Tags: subprime | auto | loan | bonds

NYT: Subprime Auto-Loan Bonds: A Disaster in the Making?

By    |   Tuesday, 27 January 2015 02:11 PM

Institutional investors are going nuts over subprime auto-loan bonds, enticed by their hefty yields in a low interest-rate environment.

But some experts are worried that the investment spree is going overboard and could end in disaster, as strapped borrowers default on their loans.

The issuance of such bonds has soared 302 percent to $20.2 billion since 2010, according to Thomson Reuters IFR Markets.

The strong demand for these bonds comes at the same time as a rise in the number of subprime auto loans that contain falsified income or employment information, The New York Times reported.

"There is so much money looking for a positive return that people get lazy," Christopher Gillock, a managing director at Colonnade Advisors, a financial advisory firm that has worked with subprime auto lenders, told The Times.

"Investors see it is rated triple-A, turn off their brains and buy into the paper." He said that no subprime auto-loan bond deserves a triple-A rating. Only three companies have such a rating: Exxon, Microsoft and Johnson & Johnson.

This sounds eerily familiar to the subprime mortgage market before the 2008 financial crisis, doesn't it? Fortunately, the size of the overall auto-loan market pales in comparison to the mortgage market — $948 billion compared with $8 trillion.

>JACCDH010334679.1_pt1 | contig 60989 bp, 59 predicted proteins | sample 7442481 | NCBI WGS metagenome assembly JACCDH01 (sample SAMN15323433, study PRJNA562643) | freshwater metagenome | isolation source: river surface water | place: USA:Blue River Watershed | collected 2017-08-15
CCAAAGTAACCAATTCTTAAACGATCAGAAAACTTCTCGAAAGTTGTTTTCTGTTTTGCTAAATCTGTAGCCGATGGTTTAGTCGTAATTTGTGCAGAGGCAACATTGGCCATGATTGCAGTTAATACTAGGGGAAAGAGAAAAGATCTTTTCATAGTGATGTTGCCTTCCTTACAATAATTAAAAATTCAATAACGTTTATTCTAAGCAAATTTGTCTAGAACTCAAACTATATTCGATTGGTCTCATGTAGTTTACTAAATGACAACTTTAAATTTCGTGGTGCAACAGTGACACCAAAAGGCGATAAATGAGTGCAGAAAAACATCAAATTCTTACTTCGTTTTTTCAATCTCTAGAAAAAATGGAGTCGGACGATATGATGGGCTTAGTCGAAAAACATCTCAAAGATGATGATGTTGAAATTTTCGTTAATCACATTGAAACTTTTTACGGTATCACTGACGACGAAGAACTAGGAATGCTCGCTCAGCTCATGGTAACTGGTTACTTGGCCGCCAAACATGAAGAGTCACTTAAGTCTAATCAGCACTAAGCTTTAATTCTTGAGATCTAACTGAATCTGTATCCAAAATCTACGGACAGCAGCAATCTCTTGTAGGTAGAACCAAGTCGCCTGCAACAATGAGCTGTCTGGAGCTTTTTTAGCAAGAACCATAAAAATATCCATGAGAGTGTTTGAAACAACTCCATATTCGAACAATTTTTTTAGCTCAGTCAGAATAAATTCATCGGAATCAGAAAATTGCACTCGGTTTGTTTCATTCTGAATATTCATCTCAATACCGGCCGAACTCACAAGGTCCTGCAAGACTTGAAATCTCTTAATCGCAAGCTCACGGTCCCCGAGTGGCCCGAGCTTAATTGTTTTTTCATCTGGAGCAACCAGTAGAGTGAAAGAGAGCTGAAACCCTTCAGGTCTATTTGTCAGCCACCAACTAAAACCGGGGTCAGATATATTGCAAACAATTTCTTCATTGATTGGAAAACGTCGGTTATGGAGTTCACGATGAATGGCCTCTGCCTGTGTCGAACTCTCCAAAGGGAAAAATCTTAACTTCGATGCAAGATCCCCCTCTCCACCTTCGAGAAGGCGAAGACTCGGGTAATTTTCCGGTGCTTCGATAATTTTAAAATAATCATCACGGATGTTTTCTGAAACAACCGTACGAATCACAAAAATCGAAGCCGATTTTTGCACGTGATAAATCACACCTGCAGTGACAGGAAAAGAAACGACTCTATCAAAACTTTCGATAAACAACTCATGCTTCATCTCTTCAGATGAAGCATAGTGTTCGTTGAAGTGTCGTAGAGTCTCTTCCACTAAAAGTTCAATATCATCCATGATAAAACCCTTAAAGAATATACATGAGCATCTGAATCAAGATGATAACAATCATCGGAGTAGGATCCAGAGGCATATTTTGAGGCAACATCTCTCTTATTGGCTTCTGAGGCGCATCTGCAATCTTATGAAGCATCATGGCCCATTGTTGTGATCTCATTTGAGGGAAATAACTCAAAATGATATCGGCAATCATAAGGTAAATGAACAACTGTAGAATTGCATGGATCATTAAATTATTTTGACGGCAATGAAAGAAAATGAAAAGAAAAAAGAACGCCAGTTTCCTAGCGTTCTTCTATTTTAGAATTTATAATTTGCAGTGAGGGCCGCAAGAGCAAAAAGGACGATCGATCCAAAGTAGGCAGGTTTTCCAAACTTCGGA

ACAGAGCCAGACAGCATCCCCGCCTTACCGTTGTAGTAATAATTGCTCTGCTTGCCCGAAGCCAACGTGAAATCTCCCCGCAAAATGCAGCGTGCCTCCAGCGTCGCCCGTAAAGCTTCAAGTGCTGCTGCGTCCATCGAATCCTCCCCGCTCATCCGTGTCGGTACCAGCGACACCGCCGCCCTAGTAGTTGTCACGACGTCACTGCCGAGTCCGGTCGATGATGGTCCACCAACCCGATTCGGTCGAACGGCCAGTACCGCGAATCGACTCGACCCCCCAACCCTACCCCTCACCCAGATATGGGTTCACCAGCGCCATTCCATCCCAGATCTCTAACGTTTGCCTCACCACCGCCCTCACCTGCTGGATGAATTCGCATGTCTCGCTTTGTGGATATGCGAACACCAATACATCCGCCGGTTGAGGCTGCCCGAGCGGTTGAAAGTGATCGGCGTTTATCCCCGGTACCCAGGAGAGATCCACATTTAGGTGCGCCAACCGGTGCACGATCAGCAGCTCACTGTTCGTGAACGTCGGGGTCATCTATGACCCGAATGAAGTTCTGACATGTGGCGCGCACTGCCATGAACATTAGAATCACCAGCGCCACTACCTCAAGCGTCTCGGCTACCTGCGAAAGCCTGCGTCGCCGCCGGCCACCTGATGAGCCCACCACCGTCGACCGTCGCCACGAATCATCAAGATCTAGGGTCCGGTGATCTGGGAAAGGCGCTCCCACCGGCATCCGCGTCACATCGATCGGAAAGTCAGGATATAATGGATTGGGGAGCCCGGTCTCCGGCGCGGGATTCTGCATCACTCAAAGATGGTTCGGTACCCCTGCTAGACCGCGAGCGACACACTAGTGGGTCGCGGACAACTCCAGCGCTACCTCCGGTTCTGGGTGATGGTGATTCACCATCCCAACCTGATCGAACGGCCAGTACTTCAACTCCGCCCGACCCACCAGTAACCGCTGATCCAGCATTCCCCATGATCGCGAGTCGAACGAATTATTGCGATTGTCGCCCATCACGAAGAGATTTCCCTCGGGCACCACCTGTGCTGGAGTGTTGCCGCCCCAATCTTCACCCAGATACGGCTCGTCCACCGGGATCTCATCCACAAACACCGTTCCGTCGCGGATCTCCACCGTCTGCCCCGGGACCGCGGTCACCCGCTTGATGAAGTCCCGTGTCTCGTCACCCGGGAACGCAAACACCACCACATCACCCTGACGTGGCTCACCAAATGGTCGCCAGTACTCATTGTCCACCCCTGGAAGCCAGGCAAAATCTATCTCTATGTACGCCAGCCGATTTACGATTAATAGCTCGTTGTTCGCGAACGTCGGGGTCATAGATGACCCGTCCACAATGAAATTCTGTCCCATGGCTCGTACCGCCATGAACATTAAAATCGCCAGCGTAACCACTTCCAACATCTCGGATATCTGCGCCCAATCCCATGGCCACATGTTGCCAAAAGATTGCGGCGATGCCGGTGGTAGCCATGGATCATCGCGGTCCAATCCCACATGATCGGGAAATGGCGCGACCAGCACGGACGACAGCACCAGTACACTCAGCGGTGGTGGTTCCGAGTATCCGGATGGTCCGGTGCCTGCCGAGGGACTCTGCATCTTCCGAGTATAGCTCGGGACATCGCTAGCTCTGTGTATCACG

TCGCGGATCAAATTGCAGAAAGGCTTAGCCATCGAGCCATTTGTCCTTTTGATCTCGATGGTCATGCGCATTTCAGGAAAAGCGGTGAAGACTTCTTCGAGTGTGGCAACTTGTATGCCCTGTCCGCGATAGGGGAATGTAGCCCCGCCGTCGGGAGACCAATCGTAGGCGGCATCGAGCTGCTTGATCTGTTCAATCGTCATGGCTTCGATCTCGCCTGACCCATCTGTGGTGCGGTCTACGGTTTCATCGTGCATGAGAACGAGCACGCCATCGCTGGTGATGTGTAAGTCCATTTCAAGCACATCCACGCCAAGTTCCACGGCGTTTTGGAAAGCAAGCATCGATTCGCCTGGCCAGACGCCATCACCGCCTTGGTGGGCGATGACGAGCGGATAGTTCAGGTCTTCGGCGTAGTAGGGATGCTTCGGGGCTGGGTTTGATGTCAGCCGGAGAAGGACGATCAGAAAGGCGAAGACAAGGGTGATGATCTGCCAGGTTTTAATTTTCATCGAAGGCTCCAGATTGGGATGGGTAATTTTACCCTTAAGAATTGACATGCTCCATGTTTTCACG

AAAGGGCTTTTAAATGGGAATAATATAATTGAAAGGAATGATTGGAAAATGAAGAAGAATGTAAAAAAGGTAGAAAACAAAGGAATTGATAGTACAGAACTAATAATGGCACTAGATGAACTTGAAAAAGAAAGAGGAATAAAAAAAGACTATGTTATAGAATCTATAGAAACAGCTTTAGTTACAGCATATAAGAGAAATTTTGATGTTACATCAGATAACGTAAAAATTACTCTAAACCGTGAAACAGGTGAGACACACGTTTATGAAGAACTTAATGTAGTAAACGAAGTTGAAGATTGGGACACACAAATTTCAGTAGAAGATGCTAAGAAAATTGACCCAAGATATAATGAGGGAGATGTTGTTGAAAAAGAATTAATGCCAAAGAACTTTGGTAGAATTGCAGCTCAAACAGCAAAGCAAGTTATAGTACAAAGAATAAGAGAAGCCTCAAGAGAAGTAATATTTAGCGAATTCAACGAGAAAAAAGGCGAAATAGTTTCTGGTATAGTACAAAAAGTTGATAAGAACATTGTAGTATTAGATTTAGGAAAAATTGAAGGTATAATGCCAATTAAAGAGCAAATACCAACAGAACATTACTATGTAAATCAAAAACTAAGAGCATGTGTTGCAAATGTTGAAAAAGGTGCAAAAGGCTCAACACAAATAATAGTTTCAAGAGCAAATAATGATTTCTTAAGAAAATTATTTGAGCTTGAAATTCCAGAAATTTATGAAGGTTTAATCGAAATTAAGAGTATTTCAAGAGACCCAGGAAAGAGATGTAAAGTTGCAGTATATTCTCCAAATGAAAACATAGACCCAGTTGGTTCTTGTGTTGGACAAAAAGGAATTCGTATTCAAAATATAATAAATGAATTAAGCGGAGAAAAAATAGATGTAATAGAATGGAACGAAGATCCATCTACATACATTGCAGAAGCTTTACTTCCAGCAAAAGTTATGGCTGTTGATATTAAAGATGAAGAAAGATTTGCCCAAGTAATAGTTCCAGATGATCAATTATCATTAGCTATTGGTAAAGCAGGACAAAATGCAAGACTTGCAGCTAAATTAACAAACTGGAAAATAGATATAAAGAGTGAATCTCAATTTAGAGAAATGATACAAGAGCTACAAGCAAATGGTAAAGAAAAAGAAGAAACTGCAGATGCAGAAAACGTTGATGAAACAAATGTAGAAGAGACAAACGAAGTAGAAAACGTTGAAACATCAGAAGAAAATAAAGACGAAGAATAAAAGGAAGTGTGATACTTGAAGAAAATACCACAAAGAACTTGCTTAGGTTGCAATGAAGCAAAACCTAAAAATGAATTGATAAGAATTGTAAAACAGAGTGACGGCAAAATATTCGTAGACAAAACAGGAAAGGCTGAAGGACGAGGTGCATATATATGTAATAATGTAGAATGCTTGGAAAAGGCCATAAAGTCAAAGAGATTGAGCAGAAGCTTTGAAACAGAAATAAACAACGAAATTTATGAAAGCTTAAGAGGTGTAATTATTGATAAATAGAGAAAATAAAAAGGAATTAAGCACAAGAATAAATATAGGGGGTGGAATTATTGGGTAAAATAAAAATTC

But the problem is substantial. "Borrowers who took out auto loans over the past year are missing payments at the highest level since the recession," The Wall Street Journal reported.

And economists are noticing. "It's clear that credit quality is eroding now, and pretty quickly," Mark Zandi, chief economist at Moody's Analytics, told the paper.

Regulators are noticing too — noticing that banks are loosening their lending standards. "We're putting banks on notice that we have concerns," Darrin Benhart, of the Office of Comptroller of Currency, told The Journal. "It's definitely an area that warrants some attention."

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Institutional investors are going nuts over subprime auto-loan bonds, enticed by their hefty yields in a low interest-rate environment.
subprime, auto, loan, bonds
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2015-11-27
Tuesday, 27 January 2015 02:11 PM
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